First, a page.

Nico Rosberg shed tears of joy after clinching his first Formula One championship on Sunday in a tense Abu Dhabi Grand Prix won by Mercedes team mate and title rival Lewis Hamilton amid accusations of 'dirty tricks'.
Hamilton chalked up his 10th win of the season, and fourth in a row, but the Briton was powerless to do anything about the championship outcome despite trying to help rivals pass the second-placed German.
His attempt to push Rosberg into the clutches of those behind, by deliberately slowing to the concern of team bosses, produced a nail-biting finish with the top four separated by just 1.6 seconds.
"Lewis, this is Paddy we need you to pick up the pace to win this race," technical head Paddy Lowe told the Briton over the team radio.
"Right now, I'm losing the world championship so I'm not bothered if I'm going to lose the race," replied Hamilton, who crossed the line 0.4 seconds ahead of Rosberg with Ferrari's Sebastian Vettel third a further 0.4 behind.
The frosty atmosphere between the Mercedes pair as they waited for the podium ceremony spoke volumes, with Rosberg hoisting the sport's 86-year-old commercial supremo Bernie Ecclestone into the air but ignoring Hamilton.
There was minimal eye contact, let alone a handshake.
The hug, the handshakes and somewhat forced-sounding words of congratulation, eventually came on the podium.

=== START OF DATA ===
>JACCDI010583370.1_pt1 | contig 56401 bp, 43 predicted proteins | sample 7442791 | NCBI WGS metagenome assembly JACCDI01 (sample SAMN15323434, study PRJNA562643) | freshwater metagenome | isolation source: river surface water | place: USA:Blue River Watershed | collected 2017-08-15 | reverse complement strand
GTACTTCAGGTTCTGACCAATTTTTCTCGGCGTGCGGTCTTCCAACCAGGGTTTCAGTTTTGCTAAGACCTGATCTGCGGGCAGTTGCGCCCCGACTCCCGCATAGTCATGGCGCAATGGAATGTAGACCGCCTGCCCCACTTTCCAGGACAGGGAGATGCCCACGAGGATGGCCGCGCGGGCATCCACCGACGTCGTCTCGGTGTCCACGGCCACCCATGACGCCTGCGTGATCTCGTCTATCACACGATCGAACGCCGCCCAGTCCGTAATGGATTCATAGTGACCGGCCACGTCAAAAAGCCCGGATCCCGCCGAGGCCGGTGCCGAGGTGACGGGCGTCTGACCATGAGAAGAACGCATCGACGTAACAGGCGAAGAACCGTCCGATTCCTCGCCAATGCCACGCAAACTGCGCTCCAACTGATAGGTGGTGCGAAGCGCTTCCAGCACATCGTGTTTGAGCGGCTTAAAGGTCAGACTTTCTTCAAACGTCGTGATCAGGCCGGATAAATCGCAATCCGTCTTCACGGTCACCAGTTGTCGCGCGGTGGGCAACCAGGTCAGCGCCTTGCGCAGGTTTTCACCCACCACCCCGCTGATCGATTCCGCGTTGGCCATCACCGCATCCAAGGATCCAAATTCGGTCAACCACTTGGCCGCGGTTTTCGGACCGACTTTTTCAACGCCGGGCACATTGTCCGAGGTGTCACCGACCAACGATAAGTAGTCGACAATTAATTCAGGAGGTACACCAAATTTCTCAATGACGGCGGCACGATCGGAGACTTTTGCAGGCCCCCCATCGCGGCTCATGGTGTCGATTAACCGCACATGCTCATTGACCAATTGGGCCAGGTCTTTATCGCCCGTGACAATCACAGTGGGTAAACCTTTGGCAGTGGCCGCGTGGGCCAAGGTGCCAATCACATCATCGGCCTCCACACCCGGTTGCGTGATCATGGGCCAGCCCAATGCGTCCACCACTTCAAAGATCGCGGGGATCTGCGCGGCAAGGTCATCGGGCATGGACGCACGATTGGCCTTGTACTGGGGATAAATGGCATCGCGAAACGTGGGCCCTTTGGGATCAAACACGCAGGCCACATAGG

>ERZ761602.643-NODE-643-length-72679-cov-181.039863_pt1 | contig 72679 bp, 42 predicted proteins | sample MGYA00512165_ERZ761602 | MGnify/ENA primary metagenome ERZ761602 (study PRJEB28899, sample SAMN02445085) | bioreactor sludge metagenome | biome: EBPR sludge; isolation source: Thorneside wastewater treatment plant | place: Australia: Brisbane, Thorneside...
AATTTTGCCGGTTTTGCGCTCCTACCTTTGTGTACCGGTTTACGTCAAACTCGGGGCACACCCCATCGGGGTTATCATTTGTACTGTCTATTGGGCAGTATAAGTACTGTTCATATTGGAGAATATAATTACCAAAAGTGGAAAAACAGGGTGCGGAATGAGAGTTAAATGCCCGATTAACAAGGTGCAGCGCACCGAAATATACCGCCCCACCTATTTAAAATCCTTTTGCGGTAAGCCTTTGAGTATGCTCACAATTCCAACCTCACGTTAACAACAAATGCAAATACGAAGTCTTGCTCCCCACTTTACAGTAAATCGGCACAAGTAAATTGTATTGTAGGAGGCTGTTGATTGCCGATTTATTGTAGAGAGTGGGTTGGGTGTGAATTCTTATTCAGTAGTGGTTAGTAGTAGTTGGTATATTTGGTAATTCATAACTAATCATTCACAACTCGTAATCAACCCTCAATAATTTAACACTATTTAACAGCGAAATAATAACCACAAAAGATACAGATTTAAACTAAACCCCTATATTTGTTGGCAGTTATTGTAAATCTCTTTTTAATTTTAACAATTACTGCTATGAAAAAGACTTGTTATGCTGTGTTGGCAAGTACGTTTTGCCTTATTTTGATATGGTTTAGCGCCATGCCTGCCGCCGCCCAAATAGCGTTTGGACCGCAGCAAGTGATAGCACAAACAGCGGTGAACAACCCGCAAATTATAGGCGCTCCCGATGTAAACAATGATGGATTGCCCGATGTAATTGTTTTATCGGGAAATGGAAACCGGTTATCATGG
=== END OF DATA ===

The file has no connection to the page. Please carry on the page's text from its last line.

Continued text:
"That was definitely not the most enjoyable race I've ever had... really not very enjoyable those last laps," said Rosberg in podium interviews conducted by former F1 racer David Coulthard.
"I'm glad it's over, and I am ecstatic. It was really intense and tough out there."
Rosberg, who had needed only to finish in the top three to be sure of the title, settled into second at the start as Hamilton streaked clear from pole position but the Briton's strategy was immediately apparent.
He made little effort to build up a commanding lead, knowing that his only hope of becoming Britain's first four-times champion depended on denying Rosberg clear air and allowing rivals to get close enough to pass.
"It was tricky at the end there with Lewis playing some dirty tricks," commented four-times champion Vettel over the radio.
"We could all feel and see what was going on. Lewis was trying to back Nico up into the rest of the pack," he told reporters later.
Rosberg, his country's third champion after Michael Schumacher and Vettel, held his nerve but the tears flowed afterwards.
As he crossed the line, the son of 1982 title-winner Keke Rosberg let out a whoop of relief and joy as he became only the second son of a world champion, after Britain's Damon Hill, to take the crown.